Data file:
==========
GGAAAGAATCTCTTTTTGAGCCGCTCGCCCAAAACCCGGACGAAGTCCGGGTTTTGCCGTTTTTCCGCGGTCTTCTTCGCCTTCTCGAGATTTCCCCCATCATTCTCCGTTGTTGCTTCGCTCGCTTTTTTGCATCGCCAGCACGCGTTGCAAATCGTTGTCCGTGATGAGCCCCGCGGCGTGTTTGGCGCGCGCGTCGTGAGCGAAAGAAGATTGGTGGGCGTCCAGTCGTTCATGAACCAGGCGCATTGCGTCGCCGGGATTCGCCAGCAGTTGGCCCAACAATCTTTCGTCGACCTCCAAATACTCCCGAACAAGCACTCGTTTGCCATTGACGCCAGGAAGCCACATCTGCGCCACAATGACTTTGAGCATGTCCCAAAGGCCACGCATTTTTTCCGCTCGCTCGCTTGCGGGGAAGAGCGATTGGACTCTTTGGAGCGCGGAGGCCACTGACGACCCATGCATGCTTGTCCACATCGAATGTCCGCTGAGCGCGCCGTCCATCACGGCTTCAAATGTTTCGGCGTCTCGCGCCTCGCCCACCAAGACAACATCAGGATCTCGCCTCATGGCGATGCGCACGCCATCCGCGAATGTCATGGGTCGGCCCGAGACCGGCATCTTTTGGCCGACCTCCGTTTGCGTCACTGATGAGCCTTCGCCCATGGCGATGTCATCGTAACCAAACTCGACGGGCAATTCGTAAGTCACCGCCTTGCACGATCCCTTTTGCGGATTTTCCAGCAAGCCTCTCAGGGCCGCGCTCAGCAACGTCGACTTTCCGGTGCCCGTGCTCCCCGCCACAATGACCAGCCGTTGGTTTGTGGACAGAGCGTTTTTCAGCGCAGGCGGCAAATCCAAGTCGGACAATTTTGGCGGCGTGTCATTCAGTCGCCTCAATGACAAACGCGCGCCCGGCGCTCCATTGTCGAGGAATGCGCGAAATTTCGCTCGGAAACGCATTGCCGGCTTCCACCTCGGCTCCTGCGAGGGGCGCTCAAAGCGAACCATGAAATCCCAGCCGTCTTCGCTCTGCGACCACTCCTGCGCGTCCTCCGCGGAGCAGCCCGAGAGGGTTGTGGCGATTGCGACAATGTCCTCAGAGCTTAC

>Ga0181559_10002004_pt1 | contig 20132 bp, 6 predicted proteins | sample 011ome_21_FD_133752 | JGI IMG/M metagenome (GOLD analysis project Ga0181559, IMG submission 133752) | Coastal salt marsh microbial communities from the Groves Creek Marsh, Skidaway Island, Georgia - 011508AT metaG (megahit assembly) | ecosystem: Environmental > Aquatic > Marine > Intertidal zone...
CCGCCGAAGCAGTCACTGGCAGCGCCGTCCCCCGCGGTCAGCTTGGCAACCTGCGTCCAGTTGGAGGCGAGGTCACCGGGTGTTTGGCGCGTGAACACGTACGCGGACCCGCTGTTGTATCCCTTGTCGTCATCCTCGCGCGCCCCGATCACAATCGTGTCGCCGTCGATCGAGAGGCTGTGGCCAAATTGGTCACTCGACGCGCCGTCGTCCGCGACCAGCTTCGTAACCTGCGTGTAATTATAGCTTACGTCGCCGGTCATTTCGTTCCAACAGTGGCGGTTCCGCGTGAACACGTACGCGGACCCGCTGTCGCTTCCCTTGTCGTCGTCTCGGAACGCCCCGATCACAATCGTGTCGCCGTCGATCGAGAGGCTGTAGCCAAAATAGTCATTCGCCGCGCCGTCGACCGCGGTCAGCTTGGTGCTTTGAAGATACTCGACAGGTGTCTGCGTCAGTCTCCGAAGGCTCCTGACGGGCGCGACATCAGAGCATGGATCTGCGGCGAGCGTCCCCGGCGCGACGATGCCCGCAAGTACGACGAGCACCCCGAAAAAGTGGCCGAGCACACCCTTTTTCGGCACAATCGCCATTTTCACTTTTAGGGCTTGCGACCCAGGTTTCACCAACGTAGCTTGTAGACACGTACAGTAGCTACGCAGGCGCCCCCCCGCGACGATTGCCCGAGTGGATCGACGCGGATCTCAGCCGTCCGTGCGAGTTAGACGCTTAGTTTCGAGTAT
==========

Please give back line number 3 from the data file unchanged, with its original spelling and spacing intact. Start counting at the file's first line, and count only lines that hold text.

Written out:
CCGCCGAAGCAGTCACTGGCAGCGCCGTCCCCCGCGGTCAGCTTGGCAACCTGCGTCCAGTTGGAGGCGAGGTCACCGGGTGTTTGGCGCGTGAACACGTACGCGGACCCGCTGTTGTATCCCTTGTCGTCATCCTCGCGCGCCCCGATCACAATCGTGTCGCCGTCGATCGAGAGGCTGTGGCCAAATTGGTCACTCGACGCGCCGTCGTCCGCGACCAGCTTCGTAACCTGCGTGTAATTATAGCTTACGTCGCCGGTCATTTCGTTCCAACAGTGGCGGTTCCGCGTGAACACGTACGCGGACCCGCTGTCGCTTCCCTTGTCGTCGTCTCGGAACGCCCCGATCACAATCGTGTCGCCGTCGATCGAGAGGCTGTAGCCAAAATAGTCATTCGCCGCGCCGTCGACCGCGGTCAGCTTGGTGCTTTGAAGATACTCGACAGGTGTCTGCGTCAGTCTCCGAAGGCTCCTGACGGGCGCGACATCAGAGCATGGATCTGCGGCGAGCGTCCCCGGCGCGACGATGCCCGCAAGTACGACGAGCACCCCGAAAAAGTGGCCGAGCACACCCTTTTTCGGCACAATCGCCATTTTCACTTTTAGGGCTTGCGACCCAGGTTTCACCAACGTAGCTTGTAGACACGTACAGTAGCTACGCAGGCGCCCCCCCGCGACGATTGCCCGAGTGGATCGACGCGGATCTCAGCCGTCCGTGCGAGTTAGACGCTTAGTTTCGAGTAT